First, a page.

2 out of 5
Produced by: Various (?)
HiM’s blend of jazz, electronics, and world music elements seems like a good fit for a remix treatment, especially in the hands of the more experimentally-geared artists featured on this “series” from FatCat Records (that, I don’t believe, ever had another entry…); there’re so many layers to play with, and generally a good backing beat that I imagine would be fun to manipulate. But I suppose the meeting point of what I enjoy about HiM’s works, and what I figured remixes could offer, set this three-track offering up for relative failure versus my tastes, as the songs either minus out what I’d consider compelling, or boil the music down to a more repetitive base.
The opening take on Sworn Eye’s A Verdict Of Science is probably the culprit most responsible for dimming my reaction to this set, as Nobukazu Takemura’s take not only (assumedly) purposefully removes much of the track’s flow, sifting it through different sections of ambience before allowing things to fully get going, his remix then also downplays the song’s layers, and mutes its rhythm. This is an interesting dissection and inversion, but going back to my hopes / expectations for this Remix Series, it’s not necessarily what I would come to a HiM release to hear. It’s also the longest song here – 15 minutes – so it sets quite a precedent.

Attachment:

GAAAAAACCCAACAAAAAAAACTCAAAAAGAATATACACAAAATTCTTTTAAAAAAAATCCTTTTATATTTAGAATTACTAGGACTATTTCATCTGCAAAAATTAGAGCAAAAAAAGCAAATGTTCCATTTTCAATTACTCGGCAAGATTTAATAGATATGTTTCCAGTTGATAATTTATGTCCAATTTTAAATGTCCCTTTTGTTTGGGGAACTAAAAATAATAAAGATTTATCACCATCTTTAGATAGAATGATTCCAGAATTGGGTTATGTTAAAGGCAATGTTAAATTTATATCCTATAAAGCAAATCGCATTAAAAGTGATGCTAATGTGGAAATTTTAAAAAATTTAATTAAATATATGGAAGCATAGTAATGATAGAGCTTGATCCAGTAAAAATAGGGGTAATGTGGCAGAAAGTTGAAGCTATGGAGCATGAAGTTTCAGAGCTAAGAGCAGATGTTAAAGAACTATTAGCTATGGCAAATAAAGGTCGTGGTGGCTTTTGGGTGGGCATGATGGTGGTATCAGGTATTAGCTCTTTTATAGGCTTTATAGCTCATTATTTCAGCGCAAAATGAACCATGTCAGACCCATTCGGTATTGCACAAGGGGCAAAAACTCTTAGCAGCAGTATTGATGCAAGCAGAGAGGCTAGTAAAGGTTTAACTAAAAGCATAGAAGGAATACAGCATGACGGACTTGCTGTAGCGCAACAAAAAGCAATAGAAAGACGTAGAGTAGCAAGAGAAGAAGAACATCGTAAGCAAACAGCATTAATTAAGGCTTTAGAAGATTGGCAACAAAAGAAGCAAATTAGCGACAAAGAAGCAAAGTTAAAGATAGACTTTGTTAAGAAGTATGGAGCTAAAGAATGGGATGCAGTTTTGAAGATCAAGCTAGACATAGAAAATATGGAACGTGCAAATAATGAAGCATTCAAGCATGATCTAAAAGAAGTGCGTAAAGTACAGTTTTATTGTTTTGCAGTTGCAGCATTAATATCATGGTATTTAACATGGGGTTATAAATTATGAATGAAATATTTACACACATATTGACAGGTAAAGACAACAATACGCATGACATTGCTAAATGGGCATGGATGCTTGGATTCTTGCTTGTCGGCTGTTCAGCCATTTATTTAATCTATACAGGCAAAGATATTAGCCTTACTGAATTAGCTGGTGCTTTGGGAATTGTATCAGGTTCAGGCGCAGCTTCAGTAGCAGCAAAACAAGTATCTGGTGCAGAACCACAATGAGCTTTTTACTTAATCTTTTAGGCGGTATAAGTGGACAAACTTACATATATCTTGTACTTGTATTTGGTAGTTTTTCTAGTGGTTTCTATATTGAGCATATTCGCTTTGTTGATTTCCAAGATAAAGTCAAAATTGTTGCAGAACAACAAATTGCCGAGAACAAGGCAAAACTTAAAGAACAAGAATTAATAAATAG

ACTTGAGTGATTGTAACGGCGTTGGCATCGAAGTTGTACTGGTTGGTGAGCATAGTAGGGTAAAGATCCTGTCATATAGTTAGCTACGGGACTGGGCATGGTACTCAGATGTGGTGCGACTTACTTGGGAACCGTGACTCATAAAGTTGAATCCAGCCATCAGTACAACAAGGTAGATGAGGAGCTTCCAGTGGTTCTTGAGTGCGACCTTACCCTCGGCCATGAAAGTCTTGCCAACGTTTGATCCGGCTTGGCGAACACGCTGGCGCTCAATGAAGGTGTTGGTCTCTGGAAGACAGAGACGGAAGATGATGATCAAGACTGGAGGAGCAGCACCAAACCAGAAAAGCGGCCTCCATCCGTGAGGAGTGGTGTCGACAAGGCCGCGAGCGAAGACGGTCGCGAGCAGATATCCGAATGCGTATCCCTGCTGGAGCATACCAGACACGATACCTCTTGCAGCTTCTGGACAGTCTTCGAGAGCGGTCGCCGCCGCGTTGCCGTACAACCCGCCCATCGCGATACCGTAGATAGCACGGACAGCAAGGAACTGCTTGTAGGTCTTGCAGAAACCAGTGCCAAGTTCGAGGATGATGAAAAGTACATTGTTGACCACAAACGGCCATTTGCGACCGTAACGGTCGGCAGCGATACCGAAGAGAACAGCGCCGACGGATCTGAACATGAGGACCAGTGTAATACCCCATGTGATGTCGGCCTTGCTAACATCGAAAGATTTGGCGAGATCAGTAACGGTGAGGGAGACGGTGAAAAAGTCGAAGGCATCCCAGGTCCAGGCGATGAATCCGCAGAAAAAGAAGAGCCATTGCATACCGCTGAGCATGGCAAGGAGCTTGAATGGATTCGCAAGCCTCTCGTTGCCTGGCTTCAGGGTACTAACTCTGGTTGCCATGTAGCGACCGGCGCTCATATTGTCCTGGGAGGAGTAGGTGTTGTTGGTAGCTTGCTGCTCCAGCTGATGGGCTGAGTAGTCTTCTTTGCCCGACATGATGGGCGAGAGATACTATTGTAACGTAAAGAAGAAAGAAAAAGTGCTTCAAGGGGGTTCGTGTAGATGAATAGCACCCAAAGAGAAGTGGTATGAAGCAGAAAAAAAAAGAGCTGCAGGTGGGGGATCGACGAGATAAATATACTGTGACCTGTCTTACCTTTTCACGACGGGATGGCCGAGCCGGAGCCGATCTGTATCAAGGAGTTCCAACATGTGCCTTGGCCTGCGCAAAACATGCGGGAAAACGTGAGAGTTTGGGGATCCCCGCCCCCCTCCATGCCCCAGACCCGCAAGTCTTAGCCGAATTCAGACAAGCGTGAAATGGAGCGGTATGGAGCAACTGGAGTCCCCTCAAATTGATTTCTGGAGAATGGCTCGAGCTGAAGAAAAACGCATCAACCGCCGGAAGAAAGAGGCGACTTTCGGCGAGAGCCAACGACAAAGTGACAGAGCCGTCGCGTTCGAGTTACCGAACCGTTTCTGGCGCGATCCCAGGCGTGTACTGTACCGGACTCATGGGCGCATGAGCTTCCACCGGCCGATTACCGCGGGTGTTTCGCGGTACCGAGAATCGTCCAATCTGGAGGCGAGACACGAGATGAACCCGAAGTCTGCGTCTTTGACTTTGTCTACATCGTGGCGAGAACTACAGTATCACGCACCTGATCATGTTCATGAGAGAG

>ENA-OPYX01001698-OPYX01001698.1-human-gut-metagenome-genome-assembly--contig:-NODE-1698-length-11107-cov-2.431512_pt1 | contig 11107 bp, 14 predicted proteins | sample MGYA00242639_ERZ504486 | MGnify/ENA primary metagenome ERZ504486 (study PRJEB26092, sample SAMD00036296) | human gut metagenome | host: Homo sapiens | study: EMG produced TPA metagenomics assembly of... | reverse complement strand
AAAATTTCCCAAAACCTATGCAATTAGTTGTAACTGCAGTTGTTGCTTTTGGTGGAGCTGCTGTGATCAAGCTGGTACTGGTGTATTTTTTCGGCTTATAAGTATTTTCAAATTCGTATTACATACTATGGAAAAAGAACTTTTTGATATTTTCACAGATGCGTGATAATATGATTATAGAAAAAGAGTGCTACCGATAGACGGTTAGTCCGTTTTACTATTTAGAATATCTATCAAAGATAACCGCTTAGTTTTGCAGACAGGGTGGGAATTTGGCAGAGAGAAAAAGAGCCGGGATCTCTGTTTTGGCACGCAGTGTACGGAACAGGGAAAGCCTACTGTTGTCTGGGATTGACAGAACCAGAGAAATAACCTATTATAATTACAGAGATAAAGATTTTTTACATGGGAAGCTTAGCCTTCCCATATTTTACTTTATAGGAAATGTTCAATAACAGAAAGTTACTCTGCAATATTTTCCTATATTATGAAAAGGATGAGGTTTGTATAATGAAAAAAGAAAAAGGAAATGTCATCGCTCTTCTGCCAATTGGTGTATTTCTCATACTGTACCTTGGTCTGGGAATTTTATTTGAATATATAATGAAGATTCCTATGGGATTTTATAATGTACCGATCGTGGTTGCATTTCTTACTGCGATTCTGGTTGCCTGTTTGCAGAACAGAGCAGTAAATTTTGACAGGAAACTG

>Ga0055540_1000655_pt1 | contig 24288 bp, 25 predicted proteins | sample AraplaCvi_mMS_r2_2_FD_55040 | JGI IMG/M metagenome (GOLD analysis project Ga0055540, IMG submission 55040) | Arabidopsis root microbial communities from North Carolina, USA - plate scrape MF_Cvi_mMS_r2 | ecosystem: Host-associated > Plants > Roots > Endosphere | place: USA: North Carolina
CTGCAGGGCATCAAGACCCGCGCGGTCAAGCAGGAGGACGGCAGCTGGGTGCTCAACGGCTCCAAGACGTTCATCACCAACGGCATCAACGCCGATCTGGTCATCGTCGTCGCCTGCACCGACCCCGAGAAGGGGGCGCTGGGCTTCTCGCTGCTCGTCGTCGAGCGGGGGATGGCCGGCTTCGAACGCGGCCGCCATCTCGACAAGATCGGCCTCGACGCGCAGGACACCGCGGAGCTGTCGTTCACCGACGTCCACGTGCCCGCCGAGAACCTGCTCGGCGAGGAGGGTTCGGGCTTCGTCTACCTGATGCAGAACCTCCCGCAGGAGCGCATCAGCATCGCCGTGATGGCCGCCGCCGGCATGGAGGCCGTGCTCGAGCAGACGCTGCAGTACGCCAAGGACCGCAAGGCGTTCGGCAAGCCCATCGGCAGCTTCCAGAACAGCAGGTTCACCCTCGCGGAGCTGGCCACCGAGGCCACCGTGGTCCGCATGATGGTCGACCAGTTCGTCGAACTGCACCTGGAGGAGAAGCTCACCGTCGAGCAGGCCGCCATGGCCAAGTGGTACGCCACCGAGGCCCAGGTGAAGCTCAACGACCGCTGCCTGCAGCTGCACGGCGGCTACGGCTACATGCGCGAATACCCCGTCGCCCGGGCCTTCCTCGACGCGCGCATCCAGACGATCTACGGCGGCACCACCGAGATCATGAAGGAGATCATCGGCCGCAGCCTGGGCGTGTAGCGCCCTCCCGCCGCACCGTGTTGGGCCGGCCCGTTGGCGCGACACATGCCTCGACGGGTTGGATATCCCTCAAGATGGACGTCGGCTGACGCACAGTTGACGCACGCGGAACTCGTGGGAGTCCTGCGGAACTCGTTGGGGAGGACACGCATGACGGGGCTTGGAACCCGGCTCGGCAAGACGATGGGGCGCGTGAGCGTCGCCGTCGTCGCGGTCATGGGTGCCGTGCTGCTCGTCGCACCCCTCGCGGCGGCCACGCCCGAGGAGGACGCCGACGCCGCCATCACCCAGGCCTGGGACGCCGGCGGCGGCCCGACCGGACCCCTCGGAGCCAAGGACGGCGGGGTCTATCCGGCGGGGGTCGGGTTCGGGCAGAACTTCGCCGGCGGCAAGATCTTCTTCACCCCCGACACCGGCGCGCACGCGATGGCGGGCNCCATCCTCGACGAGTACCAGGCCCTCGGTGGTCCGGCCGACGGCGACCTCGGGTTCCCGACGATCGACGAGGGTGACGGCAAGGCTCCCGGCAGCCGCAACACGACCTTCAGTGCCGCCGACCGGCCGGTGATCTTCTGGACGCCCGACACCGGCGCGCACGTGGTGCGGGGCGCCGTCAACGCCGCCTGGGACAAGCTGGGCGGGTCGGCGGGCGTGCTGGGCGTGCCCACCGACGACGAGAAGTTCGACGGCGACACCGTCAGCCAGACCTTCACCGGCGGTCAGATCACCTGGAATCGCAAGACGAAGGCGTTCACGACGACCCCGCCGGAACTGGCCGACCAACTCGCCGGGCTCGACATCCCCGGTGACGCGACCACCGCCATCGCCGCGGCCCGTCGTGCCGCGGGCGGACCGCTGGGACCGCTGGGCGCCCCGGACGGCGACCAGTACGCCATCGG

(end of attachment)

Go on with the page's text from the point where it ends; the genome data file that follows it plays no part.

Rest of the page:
The next two remixes are from New Features. First: Susumu Yokota’s take on Out Here. This is definitely more directly accessible, but I’d also say it’s a fairly “traditional” mix in that it favors repetition – paring the song down to a beat. In doing so, and letting it loop out to about 6 minutes, it becomes pretty boring, not a descriptor I’d use for 99% of anything in HiM’s catalogue. The EP ends strongest, thankfully, with Ultra Living’s organic mix of Sea Level: this finally achieves an ideal blend that has the mark of the duo fussing with it, while also maintaining the freeflow of the original track. I suppose I could go in the opposite direction and say that it’s not enough of a remix, just in the sense that it almost sounds like a HiM track itself, but I feel like that’d be a criticism with more of a place amidst a whole album of such stuff; here, it’s a welcome comparison point.